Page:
Presentation on theme: "1. Bringing together the Real and Financial Sectors"— Presentation transcript:
0 Macroeconomics (ECON 1211) Lecturer: Mr S Macroeconomics (ECON 1211) Lecturer: Mr S. Puran Topic: Monetary and Fiscal policy in a Closed Economy
1 1. Bringing together the Real and Financial Sectors Having seen equilibrium in the goods and money markets separately,it is now time to explore the links between themand to look at simultaneous equilibrium in both.
2 2. Consumption Revisited Income is a key determinant of consumptionbut other factors shift the consumption function (mainly autonomous consumption)household wealthavailability of creditcost of creditThese create a link between the financial and real sectorsbecause interest rates can be seen to influence consumption.See Section 25-1 in the main text.
3 3. The Keynesian Consumption Function Based on the Psychological Law of ConsumptionWhen there is an increase in the level of income, the MPC does not change in the same proportion as the change in income.It change by lessThere is a level of autonomous consumption which remainsAPC ( C/ Y)and MPC (< 1)See Section 25-1 in the main text.
4 4. The Permanent Income Hypothesis A modern theory of consumption developed by Milton Friedmanargues that people like to smooth planned consumption even if income fluctuatesConsumption depends upon permanent not transitory income.See Section 25-1 in the main text.
5 4. The Permanent Income Hypothesis An individual has a current level of income and therefore has a brief idea of the consumption level he/she can sustain over his/her lifetimeAn increase in income: permanent or transitoryTransitory: no major effect on consumptionIf the increase can be sustained then the individual will accept that permanent income has increaseSee Section 25-1 in the main text.
6 4. The Permanent Income Hypothesis An increase in permanent income will change consumption level as the former can sustain the latterThus, consumption depends on what individual expect to earn over a considerable period of timeIndividuals save during period of high income and dissave during period of low incomeA Phd student should have a higher level of consumption than an undergraduate studentSee Section 25-1 in the main text.
7 4. The Permanent Income Hypothesis Example, past four years income: £12,000; £12,000; £10,000; £10,000Then permanent income should be £11,000Permanent income and life – cycle hypotheses loosen relationship C and Y so that an exogenous change in investment may not have a constant multiplier effectTemporary change in income: little effect in spendingSee Section 25-1 in the main text.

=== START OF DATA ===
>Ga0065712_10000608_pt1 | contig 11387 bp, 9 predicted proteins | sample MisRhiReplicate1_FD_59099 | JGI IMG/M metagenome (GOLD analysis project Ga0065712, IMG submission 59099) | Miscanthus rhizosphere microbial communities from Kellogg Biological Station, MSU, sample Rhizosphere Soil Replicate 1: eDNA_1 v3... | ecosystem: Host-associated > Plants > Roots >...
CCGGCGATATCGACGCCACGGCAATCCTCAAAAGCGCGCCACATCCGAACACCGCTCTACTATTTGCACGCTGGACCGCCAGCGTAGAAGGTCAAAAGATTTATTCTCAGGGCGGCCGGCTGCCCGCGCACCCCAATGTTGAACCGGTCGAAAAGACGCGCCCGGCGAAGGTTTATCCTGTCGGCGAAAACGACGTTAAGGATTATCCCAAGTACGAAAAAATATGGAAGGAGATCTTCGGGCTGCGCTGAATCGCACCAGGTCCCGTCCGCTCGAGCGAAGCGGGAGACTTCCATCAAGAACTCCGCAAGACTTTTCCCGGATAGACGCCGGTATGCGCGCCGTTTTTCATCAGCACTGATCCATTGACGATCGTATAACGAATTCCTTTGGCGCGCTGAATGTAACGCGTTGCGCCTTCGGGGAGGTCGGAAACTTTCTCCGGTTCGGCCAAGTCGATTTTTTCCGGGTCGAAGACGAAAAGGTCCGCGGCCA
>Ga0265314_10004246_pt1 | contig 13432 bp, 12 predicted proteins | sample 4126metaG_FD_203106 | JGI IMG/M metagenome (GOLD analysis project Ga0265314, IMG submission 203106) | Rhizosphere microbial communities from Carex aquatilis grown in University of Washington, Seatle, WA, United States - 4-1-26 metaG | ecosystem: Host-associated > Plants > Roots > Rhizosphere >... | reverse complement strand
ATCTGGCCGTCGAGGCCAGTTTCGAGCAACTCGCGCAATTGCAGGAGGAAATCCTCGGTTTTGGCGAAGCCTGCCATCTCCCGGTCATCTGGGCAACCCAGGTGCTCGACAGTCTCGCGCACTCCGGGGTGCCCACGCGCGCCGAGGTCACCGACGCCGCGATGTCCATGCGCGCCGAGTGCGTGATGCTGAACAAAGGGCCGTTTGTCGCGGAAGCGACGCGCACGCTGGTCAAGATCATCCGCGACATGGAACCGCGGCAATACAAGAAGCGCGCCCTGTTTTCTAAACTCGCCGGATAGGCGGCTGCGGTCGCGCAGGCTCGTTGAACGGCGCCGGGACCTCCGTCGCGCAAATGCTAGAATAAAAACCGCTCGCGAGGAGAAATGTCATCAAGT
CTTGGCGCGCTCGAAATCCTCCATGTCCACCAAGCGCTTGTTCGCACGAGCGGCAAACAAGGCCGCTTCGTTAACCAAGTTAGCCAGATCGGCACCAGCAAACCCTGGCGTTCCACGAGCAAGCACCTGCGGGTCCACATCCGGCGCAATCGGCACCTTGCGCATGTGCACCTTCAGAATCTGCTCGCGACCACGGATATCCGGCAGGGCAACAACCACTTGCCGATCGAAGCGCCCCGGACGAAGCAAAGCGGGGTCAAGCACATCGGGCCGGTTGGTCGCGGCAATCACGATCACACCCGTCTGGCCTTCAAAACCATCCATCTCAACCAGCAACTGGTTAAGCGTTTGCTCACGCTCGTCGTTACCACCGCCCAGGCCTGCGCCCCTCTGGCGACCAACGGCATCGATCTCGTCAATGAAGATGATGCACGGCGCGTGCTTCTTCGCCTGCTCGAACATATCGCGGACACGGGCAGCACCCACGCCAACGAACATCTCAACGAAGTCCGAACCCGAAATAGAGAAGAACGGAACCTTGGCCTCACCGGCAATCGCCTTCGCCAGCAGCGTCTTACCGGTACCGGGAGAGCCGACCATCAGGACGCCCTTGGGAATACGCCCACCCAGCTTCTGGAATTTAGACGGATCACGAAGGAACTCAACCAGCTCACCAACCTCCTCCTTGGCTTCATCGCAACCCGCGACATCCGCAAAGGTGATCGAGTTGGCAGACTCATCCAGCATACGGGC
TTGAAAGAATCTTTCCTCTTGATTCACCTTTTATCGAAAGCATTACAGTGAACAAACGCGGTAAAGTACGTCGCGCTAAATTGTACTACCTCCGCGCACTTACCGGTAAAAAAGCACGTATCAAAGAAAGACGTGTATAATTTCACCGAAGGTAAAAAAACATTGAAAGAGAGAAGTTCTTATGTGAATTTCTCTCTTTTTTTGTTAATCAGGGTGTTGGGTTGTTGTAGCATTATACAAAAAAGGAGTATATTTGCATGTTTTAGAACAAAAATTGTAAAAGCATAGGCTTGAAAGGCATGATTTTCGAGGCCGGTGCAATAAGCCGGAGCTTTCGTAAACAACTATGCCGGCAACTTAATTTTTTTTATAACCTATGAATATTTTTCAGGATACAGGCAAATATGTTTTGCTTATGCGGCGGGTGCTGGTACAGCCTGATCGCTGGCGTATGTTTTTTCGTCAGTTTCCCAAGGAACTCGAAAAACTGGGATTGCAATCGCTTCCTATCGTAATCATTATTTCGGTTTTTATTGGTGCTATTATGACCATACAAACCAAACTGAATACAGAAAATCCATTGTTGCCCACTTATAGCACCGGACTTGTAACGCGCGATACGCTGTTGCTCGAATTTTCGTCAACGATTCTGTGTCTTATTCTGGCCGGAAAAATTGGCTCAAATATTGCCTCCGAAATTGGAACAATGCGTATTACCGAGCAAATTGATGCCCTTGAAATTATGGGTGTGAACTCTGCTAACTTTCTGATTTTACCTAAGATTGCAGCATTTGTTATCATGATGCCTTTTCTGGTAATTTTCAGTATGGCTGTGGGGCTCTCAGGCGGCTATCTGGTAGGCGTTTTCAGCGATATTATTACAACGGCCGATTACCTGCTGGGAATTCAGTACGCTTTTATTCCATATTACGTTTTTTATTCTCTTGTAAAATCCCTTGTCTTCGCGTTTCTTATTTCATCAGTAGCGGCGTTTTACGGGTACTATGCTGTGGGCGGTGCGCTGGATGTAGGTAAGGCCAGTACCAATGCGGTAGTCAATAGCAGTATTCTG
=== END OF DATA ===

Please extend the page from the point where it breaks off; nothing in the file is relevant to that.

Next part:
8 5. The Life - Cycle Hypothesis A theory of consumption developed by Ando and Modigliani.Income varies over anindividual's lifetime.ActualincomeSavings occur duringmiddle ageIndividuals try to smooththeir consumption, basedon expected lifetimeincome.PermanentincomeIncome, consumptionand dissaving in youthand old age.See Section 25-1 in the main text.DeathAgeThus wealth and interest rates may influence consumption.
9 5. The Life – Cycle Hypothesis What are the goals of individuals:1) They prefer a high standard of living to a low standard of living,2) Most individuals prefer to have a constant standard of living throughout timePut together these two goals suggest that we assume that individuals try to maintain the highest, smooth consumption pathSee the "Economics in action" box in the main text.
10 6. Ricardian Equivalence Individuals will react to a shock such as a tax change in different ways, depending on whether changes are seen to be temporary or permanent.If the government cut taxes today, but individuals realise this will have to be balanced by higher taxes in the future, then present consumption may not adjust.See the "Economics in action" box in the main text.
11 7. Investment Demand Investment spending includes: fixed capital Transport equipmentMachinery & other equipmentDwellingsOther buildingsIntangiblesworking capitalstocks (inventories)work in progressand is undertaken by private and public sectorsSee Section 25-2 in the main text."Intangibles" includes investment in computer software etc.
12 8. The Demand for Fixed Investment Investment entails present sacrifice for future gainsfirms incur costs in the short runbut reap gains in the long runExpected returns must outweigh the opportunity cost if a project is to be undertakenso at relatively high interest rates, less investment projects are viable.See Section 25-2 in the main text.
13 9. The Investment Demand Schedule … shows how much investment firms wish toundertake at each interest rate.IIAt relatively high interestrates, less investmentprojects are viable.Interest ratebut if the interest raterises to r1, desiredinvestment falls to I1.r1I1At r0, I0 projects are viable.r0I0See Section 25-3 in the main text, and Figure 25-3.Investment demand
14 9. Interest Rates and Aggregate Demand The position of the AD schedule is now seen to depend upon interest rates through the effects onconsumptioninvestment